Information and Behavior: Systems of Influence

Information and Behavior: Systems of Influence

Information and Behavior: Systems of Influence

Information and Behavior: Systems of Influence

Excerpt

This book tries to integrate theory, research, values, and action in the study and application of information interventions. A multilevel framework--behavioral systems--which is an amalgamation of principles from social learning theory, communication, social marketing, and behavior analysis is developed. It is used throughout the book to conceptualize, plan, and implement information interventions. A research approach emphasizing experimental field studies is offered as a natural accompaniment to behavioral systems.

These concepts and methods are relatively unique in communication and information theory and application. The dominant approach in these disciplines has been, and remains, a cognitive one. Often, what has been measured are perceptions, memory, and attitudes investigated within circumscribed settings. The alternative presented in this book is to first understand behavior in context (i.e., in relationship to group, organizational, community, and institutional systems of influence), plan information interventions with this understanding, and implement and evaluate the effects of these interventions on key behaviors in the natural environment.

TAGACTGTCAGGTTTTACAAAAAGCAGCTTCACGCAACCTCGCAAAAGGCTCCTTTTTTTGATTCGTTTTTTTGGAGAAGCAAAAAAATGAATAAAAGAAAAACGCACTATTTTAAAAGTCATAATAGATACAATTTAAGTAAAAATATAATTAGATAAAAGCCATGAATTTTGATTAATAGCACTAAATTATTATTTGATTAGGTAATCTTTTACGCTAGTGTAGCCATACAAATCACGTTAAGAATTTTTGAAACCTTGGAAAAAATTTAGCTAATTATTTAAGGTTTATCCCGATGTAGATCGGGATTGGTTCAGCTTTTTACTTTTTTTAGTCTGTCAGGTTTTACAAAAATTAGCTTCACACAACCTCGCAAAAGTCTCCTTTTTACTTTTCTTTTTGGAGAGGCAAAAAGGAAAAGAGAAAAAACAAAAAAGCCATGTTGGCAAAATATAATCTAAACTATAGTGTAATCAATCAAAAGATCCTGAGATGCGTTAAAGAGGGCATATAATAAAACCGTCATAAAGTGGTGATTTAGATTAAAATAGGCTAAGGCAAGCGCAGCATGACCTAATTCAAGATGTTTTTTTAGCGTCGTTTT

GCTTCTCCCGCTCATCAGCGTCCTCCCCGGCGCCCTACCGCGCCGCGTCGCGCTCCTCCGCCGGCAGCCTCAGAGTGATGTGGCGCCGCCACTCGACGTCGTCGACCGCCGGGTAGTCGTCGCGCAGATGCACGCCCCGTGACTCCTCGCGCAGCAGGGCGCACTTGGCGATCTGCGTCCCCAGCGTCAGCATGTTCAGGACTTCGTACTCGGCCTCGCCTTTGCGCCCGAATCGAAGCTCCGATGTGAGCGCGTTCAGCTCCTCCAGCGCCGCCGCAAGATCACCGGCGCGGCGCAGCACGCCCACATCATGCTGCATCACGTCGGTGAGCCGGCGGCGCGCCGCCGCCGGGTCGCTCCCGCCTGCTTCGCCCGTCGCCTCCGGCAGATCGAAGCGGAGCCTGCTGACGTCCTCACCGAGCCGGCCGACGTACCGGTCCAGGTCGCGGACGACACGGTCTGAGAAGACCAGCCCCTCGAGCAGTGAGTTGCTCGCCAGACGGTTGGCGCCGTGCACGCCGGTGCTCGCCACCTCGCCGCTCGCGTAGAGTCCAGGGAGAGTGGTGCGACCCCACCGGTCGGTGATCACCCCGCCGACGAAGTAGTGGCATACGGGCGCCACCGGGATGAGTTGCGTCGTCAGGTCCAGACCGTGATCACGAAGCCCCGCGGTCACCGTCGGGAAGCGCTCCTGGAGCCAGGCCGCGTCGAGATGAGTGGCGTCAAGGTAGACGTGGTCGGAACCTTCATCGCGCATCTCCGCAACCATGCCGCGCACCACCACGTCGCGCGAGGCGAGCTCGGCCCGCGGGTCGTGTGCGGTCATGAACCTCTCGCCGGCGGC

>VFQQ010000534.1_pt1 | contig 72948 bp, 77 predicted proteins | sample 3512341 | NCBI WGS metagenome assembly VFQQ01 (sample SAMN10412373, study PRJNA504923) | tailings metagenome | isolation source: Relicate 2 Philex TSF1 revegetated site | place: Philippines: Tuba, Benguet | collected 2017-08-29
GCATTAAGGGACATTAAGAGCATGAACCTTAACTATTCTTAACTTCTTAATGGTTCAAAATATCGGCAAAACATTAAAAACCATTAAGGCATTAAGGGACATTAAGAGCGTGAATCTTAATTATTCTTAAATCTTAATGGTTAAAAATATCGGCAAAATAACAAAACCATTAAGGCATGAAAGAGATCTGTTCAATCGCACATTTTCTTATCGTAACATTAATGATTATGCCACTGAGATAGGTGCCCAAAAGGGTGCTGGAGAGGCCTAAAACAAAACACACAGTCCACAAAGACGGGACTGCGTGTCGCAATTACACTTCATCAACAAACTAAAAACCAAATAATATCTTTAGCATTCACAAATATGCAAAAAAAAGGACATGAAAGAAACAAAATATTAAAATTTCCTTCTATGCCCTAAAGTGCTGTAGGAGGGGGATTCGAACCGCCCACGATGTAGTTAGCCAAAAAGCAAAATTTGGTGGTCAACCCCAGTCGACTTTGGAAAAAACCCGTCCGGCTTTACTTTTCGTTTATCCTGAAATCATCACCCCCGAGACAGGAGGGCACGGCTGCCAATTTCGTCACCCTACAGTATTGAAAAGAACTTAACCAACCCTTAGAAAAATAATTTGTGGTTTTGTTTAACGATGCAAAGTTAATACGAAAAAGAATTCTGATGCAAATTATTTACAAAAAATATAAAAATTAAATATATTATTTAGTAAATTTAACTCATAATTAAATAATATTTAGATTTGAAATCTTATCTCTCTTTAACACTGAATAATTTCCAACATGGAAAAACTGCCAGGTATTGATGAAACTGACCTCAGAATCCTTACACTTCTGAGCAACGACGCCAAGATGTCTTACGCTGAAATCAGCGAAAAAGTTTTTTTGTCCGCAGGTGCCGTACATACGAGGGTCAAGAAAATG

Any book about human change takes value positions. It goes with the territory. However, often the value positions are implicit, not recognized, and not overtly stated. I have tried to avoid that mistake by being explicit about the value positions of this book. The overwhelming asymmetry of power and influence between the corporate structure (i.e., the multinationals and large national firms) and consumers is a starting point for much of the discussion in chapters about television, new media, health, and consumer policy. A consistent conclusion is that there is a need for government intervention on the side of the consumer in order to make the marketplace truly competitive. In other words, the balance . . .

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